Sharif al-Rouby, former spokesperson for the April 6 Movement, was arrested on September 17. The following day he was ordered detained in remand pending investigation into charges of joining a terrorist group and spreading false news. He had been out of prison for less than four months.
Between his May 30 release and his re-arrest on Saturday, Rouby spoke out about the treatment of former detainees on their return to life outside of prison, as authorities implement a series of prisoner releases alongside the rollout of the national political dialogue.
Since his arrest, a number of organizations and public figures have called for him to be freed and for authorities to address the barriers to employment and reintegration into society faced by the newly released. While authorities say they are addressing the latter, they note that Rouby will remain under investigation for the charges.
Rouby was first arrested in 2016, then again in 2018, and finally in December 2020, and imprisoned in remand on charges of joining a terrorist organization and spreading false news on each occasion. The presidential amnesty committee, a body re-formed in April in concert with the launch of the National Dialogue and responsible for recommending prisoners it views as eligible for early release, recommended he be released.
After he walked free in May, Rouby struggled with employment, telling Al-Jazeera at the outset of September that he had applied for work at a restaurant, but that the employer refused him after learning he had been a political prisoner. “Any political detainee — regardless of their affiliation or orientation — comes out to a very bad state of affairs. Work stops if you’re a business or company owner because you’re embattled by state and security services, while friends and relatives try to avoid you so that they don’t face security issues.”
He published frequent posts on his personal Facebook account regarding forced disappearances, the wave of prisoner releases, the conditions endured by former detainees following their releases and on the value of the Egyptian pound and the president’s recent visit to Qatar.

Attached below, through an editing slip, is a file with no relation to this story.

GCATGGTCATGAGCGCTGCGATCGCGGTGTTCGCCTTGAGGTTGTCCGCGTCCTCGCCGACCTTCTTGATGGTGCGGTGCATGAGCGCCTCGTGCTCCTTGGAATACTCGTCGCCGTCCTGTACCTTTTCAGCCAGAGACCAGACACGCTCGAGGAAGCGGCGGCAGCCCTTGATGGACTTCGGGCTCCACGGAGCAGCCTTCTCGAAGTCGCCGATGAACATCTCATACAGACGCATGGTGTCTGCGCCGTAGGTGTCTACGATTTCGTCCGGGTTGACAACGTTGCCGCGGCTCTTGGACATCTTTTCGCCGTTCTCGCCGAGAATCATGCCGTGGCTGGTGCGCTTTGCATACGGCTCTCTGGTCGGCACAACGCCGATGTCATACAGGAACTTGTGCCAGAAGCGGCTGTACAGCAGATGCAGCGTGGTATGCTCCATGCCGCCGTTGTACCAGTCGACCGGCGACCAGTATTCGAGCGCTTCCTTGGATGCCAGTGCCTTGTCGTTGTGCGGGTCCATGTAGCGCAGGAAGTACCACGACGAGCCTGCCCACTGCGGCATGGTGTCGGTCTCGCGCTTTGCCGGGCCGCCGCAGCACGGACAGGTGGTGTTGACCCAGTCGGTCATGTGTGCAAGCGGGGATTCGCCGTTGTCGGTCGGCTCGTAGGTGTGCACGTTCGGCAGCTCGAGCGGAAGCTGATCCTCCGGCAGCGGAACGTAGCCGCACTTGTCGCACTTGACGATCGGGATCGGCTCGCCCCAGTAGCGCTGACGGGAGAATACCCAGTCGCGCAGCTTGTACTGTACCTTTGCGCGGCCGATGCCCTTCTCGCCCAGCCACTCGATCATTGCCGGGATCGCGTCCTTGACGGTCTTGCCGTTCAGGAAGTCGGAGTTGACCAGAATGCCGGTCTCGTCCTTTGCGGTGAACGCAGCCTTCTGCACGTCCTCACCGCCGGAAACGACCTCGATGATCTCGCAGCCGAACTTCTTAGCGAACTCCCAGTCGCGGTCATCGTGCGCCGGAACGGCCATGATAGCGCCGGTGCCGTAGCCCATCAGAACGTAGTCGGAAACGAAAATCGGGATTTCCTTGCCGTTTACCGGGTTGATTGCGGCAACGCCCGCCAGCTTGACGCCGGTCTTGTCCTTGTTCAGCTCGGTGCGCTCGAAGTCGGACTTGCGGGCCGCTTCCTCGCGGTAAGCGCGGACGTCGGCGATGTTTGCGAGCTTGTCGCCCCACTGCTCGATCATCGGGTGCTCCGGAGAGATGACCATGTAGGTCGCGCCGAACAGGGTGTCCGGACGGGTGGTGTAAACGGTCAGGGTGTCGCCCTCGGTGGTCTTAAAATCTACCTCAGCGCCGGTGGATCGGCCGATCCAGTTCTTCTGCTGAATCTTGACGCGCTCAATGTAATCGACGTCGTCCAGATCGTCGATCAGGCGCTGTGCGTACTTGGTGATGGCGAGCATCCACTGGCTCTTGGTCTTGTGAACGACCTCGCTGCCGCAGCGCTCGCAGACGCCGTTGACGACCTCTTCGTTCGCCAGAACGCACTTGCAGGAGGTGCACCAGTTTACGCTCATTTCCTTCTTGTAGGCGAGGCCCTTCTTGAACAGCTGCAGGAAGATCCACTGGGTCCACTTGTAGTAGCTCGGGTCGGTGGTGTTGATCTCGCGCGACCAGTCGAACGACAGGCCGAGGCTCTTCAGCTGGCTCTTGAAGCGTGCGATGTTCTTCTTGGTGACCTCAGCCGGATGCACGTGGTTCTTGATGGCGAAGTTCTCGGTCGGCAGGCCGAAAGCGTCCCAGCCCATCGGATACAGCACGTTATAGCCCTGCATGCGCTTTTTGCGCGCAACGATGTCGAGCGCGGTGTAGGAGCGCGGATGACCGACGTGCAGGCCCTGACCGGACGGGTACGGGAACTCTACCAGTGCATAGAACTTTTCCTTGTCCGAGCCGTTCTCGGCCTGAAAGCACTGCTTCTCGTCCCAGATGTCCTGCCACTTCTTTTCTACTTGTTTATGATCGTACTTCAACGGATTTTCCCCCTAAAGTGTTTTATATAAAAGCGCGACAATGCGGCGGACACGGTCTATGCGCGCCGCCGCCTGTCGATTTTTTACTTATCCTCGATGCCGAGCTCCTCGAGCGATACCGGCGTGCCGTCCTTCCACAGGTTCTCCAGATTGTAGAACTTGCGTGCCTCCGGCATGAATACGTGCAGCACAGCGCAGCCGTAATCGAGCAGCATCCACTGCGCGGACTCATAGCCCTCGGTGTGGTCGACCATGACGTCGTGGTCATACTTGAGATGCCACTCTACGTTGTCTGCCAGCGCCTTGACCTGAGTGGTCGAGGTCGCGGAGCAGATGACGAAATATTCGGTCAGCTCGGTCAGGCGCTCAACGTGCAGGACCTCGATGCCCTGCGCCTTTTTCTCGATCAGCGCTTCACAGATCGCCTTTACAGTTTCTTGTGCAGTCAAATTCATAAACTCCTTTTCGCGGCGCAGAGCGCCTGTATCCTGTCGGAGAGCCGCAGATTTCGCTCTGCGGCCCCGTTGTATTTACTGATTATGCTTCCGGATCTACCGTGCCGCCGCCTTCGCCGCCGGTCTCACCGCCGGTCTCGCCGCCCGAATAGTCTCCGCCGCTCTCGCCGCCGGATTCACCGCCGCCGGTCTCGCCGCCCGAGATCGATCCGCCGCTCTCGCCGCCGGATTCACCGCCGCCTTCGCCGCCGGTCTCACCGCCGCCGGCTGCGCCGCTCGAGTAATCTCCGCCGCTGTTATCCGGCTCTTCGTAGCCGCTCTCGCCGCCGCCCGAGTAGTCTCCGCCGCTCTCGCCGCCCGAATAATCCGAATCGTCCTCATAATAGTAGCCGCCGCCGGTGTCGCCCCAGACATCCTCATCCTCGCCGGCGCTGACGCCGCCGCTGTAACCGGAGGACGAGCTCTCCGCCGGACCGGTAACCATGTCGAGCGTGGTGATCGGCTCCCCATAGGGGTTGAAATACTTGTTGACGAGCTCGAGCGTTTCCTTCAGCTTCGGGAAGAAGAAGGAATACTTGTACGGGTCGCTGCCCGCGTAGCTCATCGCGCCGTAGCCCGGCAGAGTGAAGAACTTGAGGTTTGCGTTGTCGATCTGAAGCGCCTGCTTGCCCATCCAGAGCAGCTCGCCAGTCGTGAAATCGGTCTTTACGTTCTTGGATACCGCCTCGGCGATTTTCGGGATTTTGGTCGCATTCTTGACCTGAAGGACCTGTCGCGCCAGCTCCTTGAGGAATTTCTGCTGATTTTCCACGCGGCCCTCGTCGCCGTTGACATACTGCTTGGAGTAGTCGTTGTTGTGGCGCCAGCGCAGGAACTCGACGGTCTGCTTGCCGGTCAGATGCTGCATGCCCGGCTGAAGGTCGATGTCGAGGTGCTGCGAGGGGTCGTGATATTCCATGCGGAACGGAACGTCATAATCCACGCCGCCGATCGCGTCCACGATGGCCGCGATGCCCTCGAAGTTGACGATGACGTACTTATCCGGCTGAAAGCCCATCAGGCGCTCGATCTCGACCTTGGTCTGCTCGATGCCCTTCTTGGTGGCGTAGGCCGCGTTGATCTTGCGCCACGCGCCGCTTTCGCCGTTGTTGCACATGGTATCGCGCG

Prosecuting authorities opened Rouby’s personal account on Facebook and questioned him about these posts, according to lawyer Mahienour al-Massry, who said she had spoken with one of the lawyers who attended the interrogation session with him. Rouby, meanwhile, described to the prosecutor his economic situation as a father of three school age children who is unable to find a job, Massry added.
The day after Rouby’s arrest, the presidential amnesty committee announced that it was willing to receive any requests from released prisoners regarding their return to life outside of prison, particularly with regard to employment or alleviating the impact of their imprisonment. Another committee statement on Monday claimed that various former detainees had requested their help with “integration,” and that it had assisted by returning them to their jobs or finding them new employment opportunities.
Yet when asked whether Rouby would be released soon, amnesty committee member Tarek al-Khouly told the Hadeeth al-Qahera television show on Monday evening that Rouby was not included in the committee’s upcoming release lists as he is “under investigation by the Public Prosecution.”
Rouby’s arrest continues to draw condemnation, with Negad al-Borai, a member of the National Dialogue Board of Trustees, stating that his arrest undermines the seriousness of the dialogue’s stated aim of reinforcing political inclusivity, while seven human rights organizations issued a joint statement on Monday saying that the move renews fears over the wellbeing of the other people released following the intervention of the amnesty committee. The Civil Democratic Movement, a coalition of seven socially liberal political parties active in the dialogue, issued a similar call on Monday.